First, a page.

From the monthly archives: March 2009
As the second-to-last person in the Boston area to hear this (Kate told me, and I told my husband, Paul, which makes him the last — but he was in Chicago yesterday, which gives him an excuse. Well, whatever…), I want to ensure that you, blog reader, are in the know: U2 will be playing tonight at nearby Davis Square’s Somerville Theater. No stadium pyrotechnics needed (or desirable) in the 900-seat venue.
I hope Bono and co. will take advantage of their visit to explore the Museum of Bad Art, conveniently located within the theater. During our first visit to MOBA, my daughter, Kayla, and I laughed until tears trickled down our faces. It wasn’t mean-spirited laughter at the “art,” but rather mirthful appreciation for the well-crafted explanatory descriptions next to each piece. Ordinarily, you need a movie ticket to enter MOBA, but I suspect allowances would be made for the band.
This is my second post within the day, and neither had to do with the task that the staff is tackling so assiduously in the back office. Rest assured — we’re making progress. Roxana just printed the first batch of letters, which she and Kate are proofreading.
While searching the Tufts website for something else entirely, I was pleased to find Fletcher students Patrick Meier and Josh Goldstein on the front page, with a link to an article about the class they teach for the University’s Experimental College.
In addition to the interesting course options the ExCollege offers to the community, it also offers teaching possibilities to Fletcher students. Unlike TA positions, teaching in the ExCollege gives advanced students the oppportunity to create their own course material.
Congratulations to Patrick and Josh!
Consider this scenario: You’ve always enjoyed bicycling (though you haven’t done much riding recently) and you’ve decided to join your friend for a cross-country bike trip in September. Would you wait until September 1 to re-introduce yourself to your bicycle? I’m guessing that you would put in some practice between now and the start of your ride.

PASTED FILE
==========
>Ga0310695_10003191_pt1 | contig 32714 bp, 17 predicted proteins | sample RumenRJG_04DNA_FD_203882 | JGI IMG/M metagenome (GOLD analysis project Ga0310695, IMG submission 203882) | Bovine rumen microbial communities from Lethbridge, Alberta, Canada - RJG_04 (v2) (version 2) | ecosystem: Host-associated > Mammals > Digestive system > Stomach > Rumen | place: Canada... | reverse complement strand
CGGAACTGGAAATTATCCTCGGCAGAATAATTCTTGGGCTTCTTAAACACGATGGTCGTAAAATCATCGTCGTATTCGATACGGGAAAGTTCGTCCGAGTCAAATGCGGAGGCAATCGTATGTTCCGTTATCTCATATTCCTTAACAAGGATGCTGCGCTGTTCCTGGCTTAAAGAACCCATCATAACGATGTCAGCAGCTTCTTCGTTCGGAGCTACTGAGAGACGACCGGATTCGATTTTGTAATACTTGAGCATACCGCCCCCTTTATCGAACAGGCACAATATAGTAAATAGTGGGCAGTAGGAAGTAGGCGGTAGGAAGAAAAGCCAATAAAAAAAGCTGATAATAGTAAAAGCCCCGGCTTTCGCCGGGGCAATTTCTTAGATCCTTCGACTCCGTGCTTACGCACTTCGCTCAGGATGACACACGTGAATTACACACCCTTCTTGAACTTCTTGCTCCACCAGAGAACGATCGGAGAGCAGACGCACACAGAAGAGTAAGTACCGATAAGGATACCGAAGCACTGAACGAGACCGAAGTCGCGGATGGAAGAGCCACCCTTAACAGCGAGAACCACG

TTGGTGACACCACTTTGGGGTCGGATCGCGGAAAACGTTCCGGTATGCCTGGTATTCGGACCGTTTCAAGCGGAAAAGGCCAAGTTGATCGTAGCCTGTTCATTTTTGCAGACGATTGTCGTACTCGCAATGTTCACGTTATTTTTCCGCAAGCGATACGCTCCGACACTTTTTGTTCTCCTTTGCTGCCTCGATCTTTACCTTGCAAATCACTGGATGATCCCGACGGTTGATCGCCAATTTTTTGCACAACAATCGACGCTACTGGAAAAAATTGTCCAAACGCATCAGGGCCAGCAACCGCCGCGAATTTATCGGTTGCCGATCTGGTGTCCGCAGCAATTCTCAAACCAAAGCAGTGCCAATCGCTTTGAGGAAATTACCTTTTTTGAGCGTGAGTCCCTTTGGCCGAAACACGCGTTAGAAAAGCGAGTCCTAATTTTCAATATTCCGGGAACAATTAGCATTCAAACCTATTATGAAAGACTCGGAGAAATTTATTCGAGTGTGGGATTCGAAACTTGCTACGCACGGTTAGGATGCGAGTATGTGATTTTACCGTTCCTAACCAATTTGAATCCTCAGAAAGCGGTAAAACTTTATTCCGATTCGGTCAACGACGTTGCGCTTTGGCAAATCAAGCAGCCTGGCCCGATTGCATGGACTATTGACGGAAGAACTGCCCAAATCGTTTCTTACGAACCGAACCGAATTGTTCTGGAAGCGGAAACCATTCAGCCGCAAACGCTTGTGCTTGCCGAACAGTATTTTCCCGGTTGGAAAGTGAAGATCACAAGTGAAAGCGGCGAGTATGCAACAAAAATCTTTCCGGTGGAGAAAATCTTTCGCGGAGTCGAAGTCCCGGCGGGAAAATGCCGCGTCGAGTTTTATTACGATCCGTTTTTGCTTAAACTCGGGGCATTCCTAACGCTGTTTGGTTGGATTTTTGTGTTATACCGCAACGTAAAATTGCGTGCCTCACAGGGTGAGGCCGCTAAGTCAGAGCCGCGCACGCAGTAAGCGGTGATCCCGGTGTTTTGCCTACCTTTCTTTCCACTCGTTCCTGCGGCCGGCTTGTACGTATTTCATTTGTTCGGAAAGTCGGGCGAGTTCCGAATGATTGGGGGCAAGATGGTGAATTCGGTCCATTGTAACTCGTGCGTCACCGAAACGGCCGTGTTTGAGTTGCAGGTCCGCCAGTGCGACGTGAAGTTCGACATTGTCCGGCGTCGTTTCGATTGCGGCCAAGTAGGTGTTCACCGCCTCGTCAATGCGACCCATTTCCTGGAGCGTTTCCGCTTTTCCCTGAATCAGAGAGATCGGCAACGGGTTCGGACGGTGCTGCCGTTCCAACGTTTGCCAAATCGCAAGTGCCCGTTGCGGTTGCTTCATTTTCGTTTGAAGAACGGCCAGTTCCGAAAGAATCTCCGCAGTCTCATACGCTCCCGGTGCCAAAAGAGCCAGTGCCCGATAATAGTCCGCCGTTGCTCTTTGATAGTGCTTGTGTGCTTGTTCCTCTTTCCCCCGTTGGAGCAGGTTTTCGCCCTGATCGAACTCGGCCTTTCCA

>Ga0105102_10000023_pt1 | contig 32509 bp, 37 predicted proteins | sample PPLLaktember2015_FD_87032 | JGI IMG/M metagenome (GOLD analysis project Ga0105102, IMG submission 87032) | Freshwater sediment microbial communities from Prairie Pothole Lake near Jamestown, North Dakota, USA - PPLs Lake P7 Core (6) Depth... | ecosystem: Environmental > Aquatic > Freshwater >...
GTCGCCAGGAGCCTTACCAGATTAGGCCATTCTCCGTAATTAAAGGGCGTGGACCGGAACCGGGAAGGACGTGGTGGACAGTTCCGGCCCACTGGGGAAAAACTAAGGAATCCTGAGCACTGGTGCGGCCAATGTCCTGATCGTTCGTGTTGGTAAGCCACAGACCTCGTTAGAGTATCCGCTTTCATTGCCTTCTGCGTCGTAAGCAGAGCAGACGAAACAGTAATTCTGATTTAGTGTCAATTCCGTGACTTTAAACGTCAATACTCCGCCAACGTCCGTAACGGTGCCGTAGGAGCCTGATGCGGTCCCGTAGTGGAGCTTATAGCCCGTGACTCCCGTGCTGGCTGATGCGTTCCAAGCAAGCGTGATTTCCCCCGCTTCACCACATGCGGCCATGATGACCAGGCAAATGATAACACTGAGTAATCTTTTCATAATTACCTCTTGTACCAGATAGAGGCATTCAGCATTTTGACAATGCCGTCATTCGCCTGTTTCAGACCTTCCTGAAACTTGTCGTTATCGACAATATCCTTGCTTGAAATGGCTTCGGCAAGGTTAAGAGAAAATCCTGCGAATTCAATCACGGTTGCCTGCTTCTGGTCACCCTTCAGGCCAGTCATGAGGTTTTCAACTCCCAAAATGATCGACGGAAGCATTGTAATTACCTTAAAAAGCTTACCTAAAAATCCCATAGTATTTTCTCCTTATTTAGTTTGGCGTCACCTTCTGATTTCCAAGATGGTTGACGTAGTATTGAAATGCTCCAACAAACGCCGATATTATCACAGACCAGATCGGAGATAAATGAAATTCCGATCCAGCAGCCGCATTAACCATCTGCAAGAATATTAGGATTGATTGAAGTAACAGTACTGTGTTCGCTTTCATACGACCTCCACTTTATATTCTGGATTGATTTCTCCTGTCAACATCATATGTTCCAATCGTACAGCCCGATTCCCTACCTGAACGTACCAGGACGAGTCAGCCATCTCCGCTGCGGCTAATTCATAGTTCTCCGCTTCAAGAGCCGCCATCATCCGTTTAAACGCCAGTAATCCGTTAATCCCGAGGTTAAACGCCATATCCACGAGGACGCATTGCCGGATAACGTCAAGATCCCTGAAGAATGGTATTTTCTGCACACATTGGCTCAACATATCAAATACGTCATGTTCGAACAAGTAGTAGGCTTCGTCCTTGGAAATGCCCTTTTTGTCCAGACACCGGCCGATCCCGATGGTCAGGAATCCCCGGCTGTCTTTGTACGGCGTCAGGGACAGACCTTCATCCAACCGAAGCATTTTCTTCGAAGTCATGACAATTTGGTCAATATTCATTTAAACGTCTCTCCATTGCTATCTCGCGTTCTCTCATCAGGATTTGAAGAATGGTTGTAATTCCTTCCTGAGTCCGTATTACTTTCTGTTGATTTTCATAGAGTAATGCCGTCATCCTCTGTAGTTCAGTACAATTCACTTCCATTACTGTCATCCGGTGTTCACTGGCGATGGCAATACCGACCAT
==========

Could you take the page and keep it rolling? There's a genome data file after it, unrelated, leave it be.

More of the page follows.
Similarly, why would you wait until September to “get in shape” for your graduate studies?
Admitted students will receive detailed information to this effect later in the spring, but I want to give blog readers the advance word, whether you’ll be attending Fletcher or one of our peer schools.
Every school has some minimum admission requirements, even while other expectations might be “flexible.” For example, regardless of degree program, Fletcher’s Admissions Committees want to see a score of at least 100 on the TOEFL exam, or for native English speakers, intermediate-level proficiency in a foreign language. We also want to see that applicants will be able to cope with quantitative work at Fletcher, and with a heavy reading load. While the different programs emphasize different facets of the applicant’s profile, there’s a bottom line for all of us.
Even while you’re waiting to learn which schools have offered you admission, I encourage you to carefully consider your potential weaknesses and attack them. Unless you’re easily fluent in English, start working on your skills. Last year, an applicant gave us a list of the radio stations and television shows she would “study” to improve her comprehension. At first, the list struck us as funny, but now, I’m going to pass along her list as advice. Go to the web site of our local NPR news station, WBUR. Can you understand everything they’re saying? Because I can assure you that Fletcher professors will be speaking just as quickly. As will the clerk in the supermarket, and the person giving you driving directions in Davis Square. Or have some fun watching current or classic American television shows on Hulu. Arrive at Fletcher ready to chat about Lost with Laurie and Roxana.
Native English speakers, you’ll need to prove second language proficiency. Pursue your foreign language in the same way. Honestly now, is the Spanish you called “intermediate” on the application really intermediate? Whatever your language, test yourself by reading a newspaper daily! Find radio stations or television shows in your target language online. These days, there’s no reason not to practice your language, even if you’re not living in that language environment.
And then, folks, please please please take your language proficiency exam at the first opportunity. Get it out of the way, check it off your graduation requirement to-do list. You’ll be so much happier for it.
Finally, a word about quantitative work. Who among us can avoid economics these days? Open any newspaper and every page has a story that is rooted in economics or finance, or has an economic backdrop. No matter how quant-phobic you are, you can’t avoid the stuff. Acknowledge your quant-phobia, people! And do something about it! Brush up on micro or macro. Review your old statistics text book. Please, don’t ignore the problem you know you have. Trust me here, I’m doing you a favor.